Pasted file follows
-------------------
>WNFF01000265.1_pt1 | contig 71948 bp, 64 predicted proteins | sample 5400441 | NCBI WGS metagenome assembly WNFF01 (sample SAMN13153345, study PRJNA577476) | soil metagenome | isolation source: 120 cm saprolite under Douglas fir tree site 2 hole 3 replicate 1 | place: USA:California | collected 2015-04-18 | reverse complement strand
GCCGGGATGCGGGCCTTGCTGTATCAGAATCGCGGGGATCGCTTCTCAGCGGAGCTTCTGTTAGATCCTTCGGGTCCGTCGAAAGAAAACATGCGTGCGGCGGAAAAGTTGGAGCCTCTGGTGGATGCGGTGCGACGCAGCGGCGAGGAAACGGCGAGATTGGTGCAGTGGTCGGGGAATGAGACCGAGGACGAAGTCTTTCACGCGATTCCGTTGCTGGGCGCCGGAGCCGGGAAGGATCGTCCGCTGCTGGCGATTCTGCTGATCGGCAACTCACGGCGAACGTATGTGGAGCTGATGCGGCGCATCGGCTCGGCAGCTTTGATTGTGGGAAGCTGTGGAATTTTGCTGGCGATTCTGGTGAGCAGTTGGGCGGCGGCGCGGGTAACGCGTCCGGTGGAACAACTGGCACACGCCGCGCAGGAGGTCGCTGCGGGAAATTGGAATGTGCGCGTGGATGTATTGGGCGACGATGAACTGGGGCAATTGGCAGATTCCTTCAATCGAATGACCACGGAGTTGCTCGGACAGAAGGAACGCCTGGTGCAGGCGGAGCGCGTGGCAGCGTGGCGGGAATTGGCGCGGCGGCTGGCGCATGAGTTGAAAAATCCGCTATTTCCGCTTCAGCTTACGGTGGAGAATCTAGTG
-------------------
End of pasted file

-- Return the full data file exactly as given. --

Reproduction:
>WNFF01000265.1_pt1 | contig 71948 bp, 64 predicted proteins | sample 5400441 | NCBI WGS metagenome assembly WNFF01 (sample SAMN13153345, study PRJNA577476) | soil metagenome | isolation source: 120 cm saprolite under Douglas fir tree site 2 hole 3 replicate 1 | place: USA:California | collected 2015-04-18 | reverse complement strand
GCCGGGATGCGGGCCTTGCTGTATCAGAATCGCGGGGATCGCTTCTCAGCGGAGCTTCTGTTAGATCCTTCGGGTCCGTCGAAAGAAAACATGCGTGCGGCGGAAAAGTTGGAGCCTCTGGTGGATGCGGTGCGACGCAGCGGCGAGGAAACGGCGAGATTGGTGCAGTGGTCGGGGAATGAGACCGAGGACGAAGTCTTTCACGCGATTCCGTTGCTGGGCGCCGGAGCCGGGAAGGATCGTCCGCTGCTGGCGATTCTGCTGATCGGCAACTCACGGCGAACGTATGTGGAGCTGATGCGGCGCATCGGCTCGGCAGCTTTGATTGTGGGAAGCTGTGGAATTTTGCTGGCGATTCTGGTGAGCAGTTGGGCGGCGGCGCGGGTAACGCGTCCGGTGGAACAACTGGCACACGCCGCGCAGGAGGTCGCTGCGGGAAATTGGAATGTGCGCGTGGATGTATTGGGCGACGATGAACTGGGGCAATTGGCAGATTCCTTCAATCGAATGACCACGGAGTTGCTCGGACAGAAGGAACGCCTGGTGCAGGCGGAGCGCGTGGCAGCGTGGCGGGAATTGGCGCGGCGGCTGGCGCATGAGTTGAAAAATCCGCTATTTCCGCTTCAGCTTACGGTGGAGAATCTAGTG